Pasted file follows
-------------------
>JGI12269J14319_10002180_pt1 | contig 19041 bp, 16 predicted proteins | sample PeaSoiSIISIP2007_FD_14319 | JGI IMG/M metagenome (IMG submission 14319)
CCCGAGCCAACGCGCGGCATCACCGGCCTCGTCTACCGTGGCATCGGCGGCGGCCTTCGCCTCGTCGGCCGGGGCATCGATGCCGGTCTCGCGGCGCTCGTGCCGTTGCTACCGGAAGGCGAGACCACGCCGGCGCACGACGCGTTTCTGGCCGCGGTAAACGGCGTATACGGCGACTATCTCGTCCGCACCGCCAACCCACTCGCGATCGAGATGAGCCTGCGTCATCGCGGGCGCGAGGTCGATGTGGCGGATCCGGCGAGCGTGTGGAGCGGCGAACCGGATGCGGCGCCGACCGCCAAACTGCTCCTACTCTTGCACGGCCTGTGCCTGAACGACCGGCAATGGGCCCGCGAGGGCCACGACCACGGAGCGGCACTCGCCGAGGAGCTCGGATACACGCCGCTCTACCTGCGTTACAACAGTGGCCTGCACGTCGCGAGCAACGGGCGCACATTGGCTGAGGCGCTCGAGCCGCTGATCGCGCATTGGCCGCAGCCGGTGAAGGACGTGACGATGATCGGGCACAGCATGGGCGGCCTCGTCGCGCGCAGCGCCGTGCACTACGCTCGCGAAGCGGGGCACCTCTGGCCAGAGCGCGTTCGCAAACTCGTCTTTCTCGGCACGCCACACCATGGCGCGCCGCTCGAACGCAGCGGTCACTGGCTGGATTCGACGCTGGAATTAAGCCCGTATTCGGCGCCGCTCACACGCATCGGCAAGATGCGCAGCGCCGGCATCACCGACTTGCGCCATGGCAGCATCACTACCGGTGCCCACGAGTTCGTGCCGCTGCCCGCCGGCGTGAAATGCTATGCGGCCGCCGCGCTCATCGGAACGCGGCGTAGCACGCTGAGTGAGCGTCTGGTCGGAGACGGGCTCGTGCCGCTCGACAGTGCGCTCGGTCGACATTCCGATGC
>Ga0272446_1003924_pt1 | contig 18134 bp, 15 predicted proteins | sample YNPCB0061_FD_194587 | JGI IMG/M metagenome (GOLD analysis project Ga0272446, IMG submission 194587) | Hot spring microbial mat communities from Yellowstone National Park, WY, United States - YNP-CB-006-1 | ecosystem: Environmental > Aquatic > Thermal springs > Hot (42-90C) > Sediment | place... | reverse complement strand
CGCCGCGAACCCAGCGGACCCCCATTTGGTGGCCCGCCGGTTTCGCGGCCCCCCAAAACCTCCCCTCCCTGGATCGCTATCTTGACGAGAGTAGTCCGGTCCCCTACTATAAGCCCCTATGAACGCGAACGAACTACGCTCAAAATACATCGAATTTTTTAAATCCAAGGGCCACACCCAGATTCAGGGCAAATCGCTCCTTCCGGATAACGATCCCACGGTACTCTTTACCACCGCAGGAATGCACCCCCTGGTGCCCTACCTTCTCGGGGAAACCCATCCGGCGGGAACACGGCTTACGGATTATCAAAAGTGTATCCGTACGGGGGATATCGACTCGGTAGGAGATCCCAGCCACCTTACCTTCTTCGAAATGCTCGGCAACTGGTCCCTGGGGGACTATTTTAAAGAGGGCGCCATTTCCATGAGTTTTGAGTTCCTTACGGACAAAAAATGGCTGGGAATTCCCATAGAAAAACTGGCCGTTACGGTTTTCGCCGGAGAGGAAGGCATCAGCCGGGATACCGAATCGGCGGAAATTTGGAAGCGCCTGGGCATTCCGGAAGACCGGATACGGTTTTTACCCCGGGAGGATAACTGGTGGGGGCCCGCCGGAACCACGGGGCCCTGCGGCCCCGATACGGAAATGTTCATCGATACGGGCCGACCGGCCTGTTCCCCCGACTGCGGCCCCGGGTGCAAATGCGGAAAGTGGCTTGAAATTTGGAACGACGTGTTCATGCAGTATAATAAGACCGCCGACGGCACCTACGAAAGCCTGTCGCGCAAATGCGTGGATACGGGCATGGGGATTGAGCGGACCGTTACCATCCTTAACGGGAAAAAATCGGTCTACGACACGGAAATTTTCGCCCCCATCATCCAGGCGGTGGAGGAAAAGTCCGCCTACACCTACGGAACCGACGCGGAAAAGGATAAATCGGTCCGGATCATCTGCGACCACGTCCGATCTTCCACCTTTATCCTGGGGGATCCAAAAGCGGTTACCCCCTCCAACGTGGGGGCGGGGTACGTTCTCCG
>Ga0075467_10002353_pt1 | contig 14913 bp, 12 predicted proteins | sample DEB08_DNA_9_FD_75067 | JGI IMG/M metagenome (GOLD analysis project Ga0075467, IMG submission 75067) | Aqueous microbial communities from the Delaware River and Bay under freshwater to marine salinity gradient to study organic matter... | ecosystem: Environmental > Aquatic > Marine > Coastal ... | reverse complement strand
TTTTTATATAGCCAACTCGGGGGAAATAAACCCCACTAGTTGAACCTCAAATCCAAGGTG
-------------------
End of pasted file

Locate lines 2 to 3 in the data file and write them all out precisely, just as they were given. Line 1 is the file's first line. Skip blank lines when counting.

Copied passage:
CCCGAGCCAACGCGCGGCATCACCGGCCTCGTCTACCGTGGCATCGGCGGCGGCCTTCGCCTCGTCGGCCGGGGCATCGATGCCGGTCTCGCGGCGCTCGTGCCGTTGCTACCGGAAGGCGAGACCACGCCGGCGCACGACGCGTTTCTGGCCGCGGTAAACGGCGTATACGGCGACTATCTCGTCCGCACCGCCAACCCACTCGCGATCGAGATGAGCCTGCGTCATCGCGGGCGCGAGGTCGATGTGGCGGATCCGGCGAGCGTGTGGAGCGGCGAACCGGATGCGGCGCCGACCGCCAAACTGCTCCTACTCTTGCACGGCCTGTGCCTGAACGACCGGCAATGGGCCCGCGAGGGCCACGACCACGGAGCGGCACTCGCCGAGGAGCTCGGATACACGCCGCTCTACCTGCGTTACAACAGTGGCCTGCACGTCGCGAGCAACGGGCGCACATTGGCTGAGGCGCTCGAGCCGCTGATCGCGCATTGGCCGCAGCCGGTGAAGGACGTGACGATGATCGGGCACAGCATGGGCGGCCTCGTCGCGCGCAGCGCCGTGCACTACGCTCGCGAAGCGGGGCACCTCTGGCCAGAGCGCGTTCGCAAACTCGTCTTTCTCGGCACGCCACACCATGGCGCGCCGCTCGAACGCAGCGGTCACTGGCTGGATTCGACGCTGGAATTAAGCCCGTATTCGGCGCCGCTCACACGCATCGGCAAGATGCGCAGCGCCGGCATCACCGACTTGCGCCATGGCAGCATCACTACCGGTGCCCACGAGTTCGTGCCGCTGCCCGCCGGCGTGAAATGCTATGCGGCCGCCGCGCTCATCGGAACGCGGCGTAGCACGCTGAGTGAGCGTCTGGTCGGAGACGGGCTCGTGCCGCTCGACAGTGCGCTCGGTCGACATTCCGATGC
>Ga0272446_1003924_pt1 | contig 18134 bp, 15 predicted proteins | sample YNPCB0061_FD_194587 | JGI IMG/M metagenome (GOLD analysis project Ga0272446, IMG submission 194587) | Hot spring microbial mat communities from Yellowstone National Park, WY, United States - YNP-CB-006-1 | ecosystem: Environmental > Aquatic > Thermal springs > Hot (42-90C) > Sediment | place... | reverse complement strand